You can follow these points in any order. There’s much more to touch on this topic, but for now this is all I got. Remember that it is your responsibility to create and plan an environment of worship that is dynamic, intimate, powerful, God stirring, anointed, fresh and relevant. Please don’t just slap a few songs together and expect God to be fully glorified in your planning process.

“The Worship Experience must first be birthed in the heart of the worship leader before it is fully embraced and manifested to others.” You’re important. Don’t grow weary, this is a calling, not a gig.

With over 15 years of experience, Elmer has become an innovator of today’s modern worship scene. He uses a diverse and authentic approach in both music and team development. He writes and produces some of today’s most powerful worship songs. He currently serves as worship pastor at Calvary Church in Irving, TX.

elmercanasjr.com  |  twitter.com/elmercanasjr


13 Comments


  1.  
    Rose M. King

    Thanks for the worship leader’s teaching, the pastor and all comments. I just want to add that it’s so important that we spend time in His presence, which gives us His mind and the sensitivity as to how to usher others in. It’s about us pointing others to Him.




  2.  
    Kristen

    A lot of great point here that I wholeheartedly agree on! However, this article assumes that the worship leaders reading this article are first of all, male, and second of all, tenor.

    I am a female worship leader and, when it comes to finding a good key, I always look for a range that EVERYONE can sing, not just the guys or the girls. That’s the one amendment I would make to your list.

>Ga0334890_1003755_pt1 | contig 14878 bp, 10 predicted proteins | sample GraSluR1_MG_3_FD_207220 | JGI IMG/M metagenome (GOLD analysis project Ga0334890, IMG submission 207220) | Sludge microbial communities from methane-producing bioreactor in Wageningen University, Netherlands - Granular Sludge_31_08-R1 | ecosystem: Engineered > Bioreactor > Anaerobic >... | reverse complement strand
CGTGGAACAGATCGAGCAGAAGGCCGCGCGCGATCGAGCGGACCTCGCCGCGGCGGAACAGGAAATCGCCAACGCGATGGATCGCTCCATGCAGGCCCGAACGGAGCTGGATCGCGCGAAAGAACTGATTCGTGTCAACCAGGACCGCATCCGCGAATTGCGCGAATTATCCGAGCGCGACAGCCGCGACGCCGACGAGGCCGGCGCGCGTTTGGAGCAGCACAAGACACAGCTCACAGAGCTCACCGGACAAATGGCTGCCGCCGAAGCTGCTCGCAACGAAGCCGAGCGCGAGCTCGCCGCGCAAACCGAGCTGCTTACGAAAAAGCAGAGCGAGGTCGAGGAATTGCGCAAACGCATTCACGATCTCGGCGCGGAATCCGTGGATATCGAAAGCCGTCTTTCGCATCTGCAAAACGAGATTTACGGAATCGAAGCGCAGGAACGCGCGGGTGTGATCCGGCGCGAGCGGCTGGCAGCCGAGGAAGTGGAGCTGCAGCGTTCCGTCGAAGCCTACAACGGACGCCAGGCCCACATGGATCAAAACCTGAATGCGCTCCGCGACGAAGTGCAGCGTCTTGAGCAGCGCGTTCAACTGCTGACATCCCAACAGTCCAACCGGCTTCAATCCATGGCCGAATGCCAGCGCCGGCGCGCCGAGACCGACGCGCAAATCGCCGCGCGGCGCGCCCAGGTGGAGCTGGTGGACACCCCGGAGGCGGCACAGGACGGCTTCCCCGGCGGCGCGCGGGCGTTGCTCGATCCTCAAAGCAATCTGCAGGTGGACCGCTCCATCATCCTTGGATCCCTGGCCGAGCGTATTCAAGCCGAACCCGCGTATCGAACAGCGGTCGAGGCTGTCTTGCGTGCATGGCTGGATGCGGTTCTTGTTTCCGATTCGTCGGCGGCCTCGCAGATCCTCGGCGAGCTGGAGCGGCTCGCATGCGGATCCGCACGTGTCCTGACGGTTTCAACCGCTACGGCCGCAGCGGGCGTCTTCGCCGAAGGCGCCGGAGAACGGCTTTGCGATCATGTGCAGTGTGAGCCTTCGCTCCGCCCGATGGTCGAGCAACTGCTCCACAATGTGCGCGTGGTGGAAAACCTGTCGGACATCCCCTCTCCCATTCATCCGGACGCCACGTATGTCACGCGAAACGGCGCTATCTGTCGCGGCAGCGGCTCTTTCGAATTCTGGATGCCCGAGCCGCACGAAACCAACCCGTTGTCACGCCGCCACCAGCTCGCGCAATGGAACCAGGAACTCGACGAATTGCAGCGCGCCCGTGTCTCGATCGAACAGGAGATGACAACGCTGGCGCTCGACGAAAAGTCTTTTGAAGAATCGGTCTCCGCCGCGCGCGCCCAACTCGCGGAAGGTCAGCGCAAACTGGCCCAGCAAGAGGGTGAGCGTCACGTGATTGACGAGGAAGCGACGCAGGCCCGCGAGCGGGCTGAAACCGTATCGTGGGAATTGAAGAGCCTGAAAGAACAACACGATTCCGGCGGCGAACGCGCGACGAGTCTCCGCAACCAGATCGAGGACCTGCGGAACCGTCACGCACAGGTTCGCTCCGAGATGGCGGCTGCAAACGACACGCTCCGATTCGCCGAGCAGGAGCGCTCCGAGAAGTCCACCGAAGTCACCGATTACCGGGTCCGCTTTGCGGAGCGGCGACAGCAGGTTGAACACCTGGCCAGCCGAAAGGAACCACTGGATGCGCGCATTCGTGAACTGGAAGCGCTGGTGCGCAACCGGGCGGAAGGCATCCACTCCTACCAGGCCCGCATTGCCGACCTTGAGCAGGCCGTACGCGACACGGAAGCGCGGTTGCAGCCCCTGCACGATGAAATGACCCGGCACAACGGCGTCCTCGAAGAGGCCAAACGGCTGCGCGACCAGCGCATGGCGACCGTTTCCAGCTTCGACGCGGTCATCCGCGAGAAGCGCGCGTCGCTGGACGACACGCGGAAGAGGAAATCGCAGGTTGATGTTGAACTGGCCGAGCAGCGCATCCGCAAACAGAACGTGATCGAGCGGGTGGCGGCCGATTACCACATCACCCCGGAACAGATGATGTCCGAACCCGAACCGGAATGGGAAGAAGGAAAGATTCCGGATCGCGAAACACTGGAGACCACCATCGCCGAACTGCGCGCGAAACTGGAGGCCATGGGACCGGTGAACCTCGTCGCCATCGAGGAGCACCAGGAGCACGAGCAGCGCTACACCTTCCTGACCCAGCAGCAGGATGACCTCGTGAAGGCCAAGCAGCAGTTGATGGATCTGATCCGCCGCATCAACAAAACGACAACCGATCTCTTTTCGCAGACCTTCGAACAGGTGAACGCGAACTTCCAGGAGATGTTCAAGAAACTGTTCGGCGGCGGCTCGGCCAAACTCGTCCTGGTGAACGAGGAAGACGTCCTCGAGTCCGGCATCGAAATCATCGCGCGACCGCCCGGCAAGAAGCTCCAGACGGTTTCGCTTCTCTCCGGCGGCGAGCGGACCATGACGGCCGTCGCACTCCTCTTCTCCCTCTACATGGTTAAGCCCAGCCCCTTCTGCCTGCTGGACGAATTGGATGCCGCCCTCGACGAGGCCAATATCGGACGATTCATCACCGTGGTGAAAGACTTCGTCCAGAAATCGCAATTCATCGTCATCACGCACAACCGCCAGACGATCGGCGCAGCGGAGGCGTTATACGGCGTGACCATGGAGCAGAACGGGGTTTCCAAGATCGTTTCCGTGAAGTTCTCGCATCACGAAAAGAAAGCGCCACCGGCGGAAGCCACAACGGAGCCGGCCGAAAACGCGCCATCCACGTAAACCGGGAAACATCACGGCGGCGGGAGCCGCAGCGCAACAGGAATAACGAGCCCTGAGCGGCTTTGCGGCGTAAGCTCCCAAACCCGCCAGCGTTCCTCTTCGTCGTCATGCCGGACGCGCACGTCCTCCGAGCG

3.  
    unique

    This is wonderful…more power to ur elbow.GOD BLESS U.




  4.  

    I’m 54. I’m the Pastor. I’ve been leading worship since I was 12. I still do every Sunday.

    Your points are fine from a practical standpoint [though on #3 “doing what’s new” can be as big an idol as “doing the old.” That should have been mentioned.]

    But Stanley’s comments above should trump all your practical ones- or the article title should be changed.

    AND …I would add [this is also more crucial than any of the seven you posted]: Are the lyrics creative and dense with meaning or are they the same old tired phrases & rhyme-schemes from the “build a praise song for dummies” phrase book. Our language is filled with glorious, evocative words and expressions. Use them. And if the song doesn’t use them, scrap it, or – as I do- fix it by rewriting it yourself.




    •  
      Candace

      A great leader needs to know when to let go.. When u have reached your peek, leadership grows and still worship leading at 54? That’s questionable as to why Ure still there and if you’ve mentored and poured into anyone making them someone of excellence to lead worship, someone you’re proud of etc. when a leader reaches their peek they must let go. Let the lord minister to your heart, kindly read the Darlene Zscheck story about how she stood back with her pastors permission at her peek and is still today the most profound modern day worship leader. God Bless you




  5.  
    Mugeleigh

    I totally agree with Stanley! People derive theology from songs and as worshipper we need to put the word of God in people’s mouths. Theologically anaemic songs produce theologically anaemic Christians!




  6.  
    Stanley

    How about these points:

    Theology – Do the lyrics of the songs contain accurate Biblical theology?

    Clarity – Do the lyrics of the songs present theology clearly

    Alignment – Are the lyrics of the songs in a alignment with the teaching and direction from the Pastor?

    They music part is important, but thinking about the lyrics is just not and I would argue even more important.





Leave a Response


(required)